by Benjamin Hopfer
During my studies I worked part time in the life insurance math department at the GRAWE. After smaller initial projects I started working on a novel C#.net program for prototyping new life insurance products. It was meant to replace a small TurboPascal program that was in use at the time and has long exceeded its software complexity and memory limits.
Problem: Develop a calculation core to do calculations for all insurance products that every existed in the company or any of its many subsidiaries.
At first I thought that complex mathematical issues would be the biggest challenge. However, life insurance math is mainly basics, like sums, probabilities, and interest calculations. The tough challenges were to organize the code for calculating over 1000 different products without duplicating code, providing means to compute contract changes, and having all this code tested within the small scale project.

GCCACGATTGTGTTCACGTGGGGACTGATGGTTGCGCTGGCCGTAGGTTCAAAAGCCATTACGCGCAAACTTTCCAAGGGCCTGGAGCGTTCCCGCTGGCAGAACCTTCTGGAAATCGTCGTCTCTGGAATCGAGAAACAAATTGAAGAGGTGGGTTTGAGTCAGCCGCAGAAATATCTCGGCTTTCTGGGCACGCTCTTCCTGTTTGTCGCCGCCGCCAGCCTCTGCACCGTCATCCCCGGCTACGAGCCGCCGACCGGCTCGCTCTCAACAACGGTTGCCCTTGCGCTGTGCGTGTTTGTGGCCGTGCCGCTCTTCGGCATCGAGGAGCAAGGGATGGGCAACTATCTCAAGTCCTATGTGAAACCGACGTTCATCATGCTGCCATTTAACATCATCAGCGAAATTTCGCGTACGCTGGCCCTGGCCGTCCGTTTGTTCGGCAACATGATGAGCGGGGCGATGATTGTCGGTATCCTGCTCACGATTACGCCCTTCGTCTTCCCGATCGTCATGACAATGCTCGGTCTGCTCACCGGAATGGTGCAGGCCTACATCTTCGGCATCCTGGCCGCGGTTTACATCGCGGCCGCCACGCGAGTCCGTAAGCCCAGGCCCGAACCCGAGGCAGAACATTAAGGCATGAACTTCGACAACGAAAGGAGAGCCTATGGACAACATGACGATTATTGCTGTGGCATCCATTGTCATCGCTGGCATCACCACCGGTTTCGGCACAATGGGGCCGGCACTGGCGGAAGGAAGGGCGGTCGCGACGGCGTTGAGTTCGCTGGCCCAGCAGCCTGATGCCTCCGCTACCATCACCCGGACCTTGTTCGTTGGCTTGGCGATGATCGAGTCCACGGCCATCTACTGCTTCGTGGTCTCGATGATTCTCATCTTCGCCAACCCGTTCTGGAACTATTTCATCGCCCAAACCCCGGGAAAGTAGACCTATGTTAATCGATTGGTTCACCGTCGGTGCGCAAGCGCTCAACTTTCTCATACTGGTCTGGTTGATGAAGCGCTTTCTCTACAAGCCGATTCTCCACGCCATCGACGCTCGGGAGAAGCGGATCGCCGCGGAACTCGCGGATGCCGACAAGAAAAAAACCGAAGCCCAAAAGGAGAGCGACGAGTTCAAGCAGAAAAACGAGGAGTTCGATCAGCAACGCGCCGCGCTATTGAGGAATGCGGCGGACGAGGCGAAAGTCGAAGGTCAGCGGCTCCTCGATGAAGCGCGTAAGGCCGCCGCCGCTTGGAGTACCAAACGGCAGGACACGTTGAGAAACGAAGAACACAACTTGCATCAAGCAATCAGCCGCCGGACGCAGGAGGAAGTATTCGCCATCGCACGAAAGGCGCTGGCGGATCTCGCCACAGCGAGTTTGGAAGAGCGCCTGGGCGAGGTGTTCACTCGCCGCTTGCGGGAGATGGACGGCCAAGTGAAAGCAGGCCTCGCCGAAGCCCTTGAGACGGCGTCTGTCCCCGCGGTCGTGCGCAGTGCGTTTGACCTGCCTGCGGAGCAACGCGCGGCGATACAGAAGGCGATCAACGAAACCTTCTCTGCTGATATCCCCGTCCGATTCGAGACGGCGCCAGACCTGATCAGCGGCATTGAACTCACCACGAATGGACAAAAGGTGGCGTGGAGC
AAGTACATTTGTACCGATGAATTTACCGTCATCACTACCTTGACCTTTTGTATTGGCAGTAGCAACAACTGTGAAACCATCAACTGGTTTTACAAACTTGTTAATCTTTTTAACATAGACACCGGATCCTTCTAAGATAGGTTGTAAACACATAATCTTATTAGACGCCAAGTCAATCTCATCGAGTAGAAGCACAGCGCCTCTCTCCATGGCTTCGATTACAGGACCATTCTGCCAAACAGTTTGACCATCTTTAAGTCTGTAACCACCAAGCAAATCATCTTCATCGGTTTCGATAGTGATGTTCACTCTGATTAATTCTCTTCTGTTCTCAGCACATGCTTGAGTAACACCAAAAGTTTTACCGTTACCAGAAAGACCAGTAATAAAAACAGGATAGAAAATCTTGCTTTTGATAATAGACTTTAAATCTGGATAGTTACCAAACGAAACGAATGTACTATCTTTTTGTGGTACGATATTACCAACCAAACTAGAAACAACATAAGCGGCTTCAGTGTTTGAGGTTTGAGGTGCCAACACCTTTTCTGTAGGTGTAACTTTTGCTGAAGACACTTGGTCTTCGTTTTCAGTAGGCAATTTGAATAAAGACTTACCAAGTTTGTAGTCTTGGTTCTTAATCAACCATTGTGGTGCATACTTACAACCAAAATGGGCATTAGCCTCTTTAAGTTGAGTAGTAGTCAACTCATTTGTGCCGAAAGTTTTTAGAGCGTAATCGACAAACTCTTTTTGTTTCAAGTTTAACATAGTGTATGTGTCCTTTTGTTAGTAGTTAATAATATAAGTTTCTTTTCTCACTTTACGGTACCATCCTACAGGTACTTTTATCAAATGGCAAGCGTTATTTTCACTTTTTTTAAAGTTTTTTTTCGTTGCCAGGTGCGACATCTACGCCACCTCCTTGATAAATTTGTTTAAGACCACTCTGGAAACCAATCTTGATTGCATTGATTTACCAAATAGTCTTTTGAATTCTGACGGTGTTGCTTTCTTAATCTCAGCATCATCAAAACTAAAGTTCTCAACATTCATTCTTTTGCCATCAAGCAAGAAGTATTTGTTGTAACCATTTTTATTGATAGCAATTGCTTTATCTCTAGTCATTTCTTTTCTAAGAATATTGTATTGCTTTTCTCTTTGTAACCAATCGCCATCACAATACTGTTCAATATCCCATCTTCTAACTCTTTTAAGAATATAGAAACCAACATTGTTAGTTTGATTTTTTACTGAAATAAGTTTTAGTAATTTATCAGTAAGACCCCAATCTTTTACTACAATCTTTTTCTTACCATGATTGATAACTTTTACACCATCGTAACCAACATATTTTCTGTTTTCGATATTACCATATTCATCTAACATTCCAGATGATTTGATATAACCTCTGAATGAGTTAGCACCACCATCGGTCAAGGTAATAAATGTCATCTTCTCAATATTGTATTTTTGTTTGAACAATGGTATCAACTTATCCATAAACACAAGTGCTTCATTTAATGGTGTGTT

I organized the code using established software engineering practices. Basic product parameters are stored in a Microsoft SQL database. The C# code heavily uses design patterns, a few examples are
Over time the small prototype project grew into a substantial solution. In the end my calculation core was more powerful than any other core within the company, was easy to extend, and covered the three main types of life insurance the company sold (“classic” life insurance, unit-linked life insurance, and annuity insurance). It also came with its own regression test suite.
After I finished my studies I was asked to replace the other existing calculation cores with mine. When I left the company as agreed on after two years, I had successfully replaced three existing calculation cores and my successors are working on replacing the last remaining one.
The company also decided to start a similar project to replace the calculation cores for the other insurance branches (non-life insurances). I helped with the initial design and setup of this project and, as far as I know, it is doing well so far.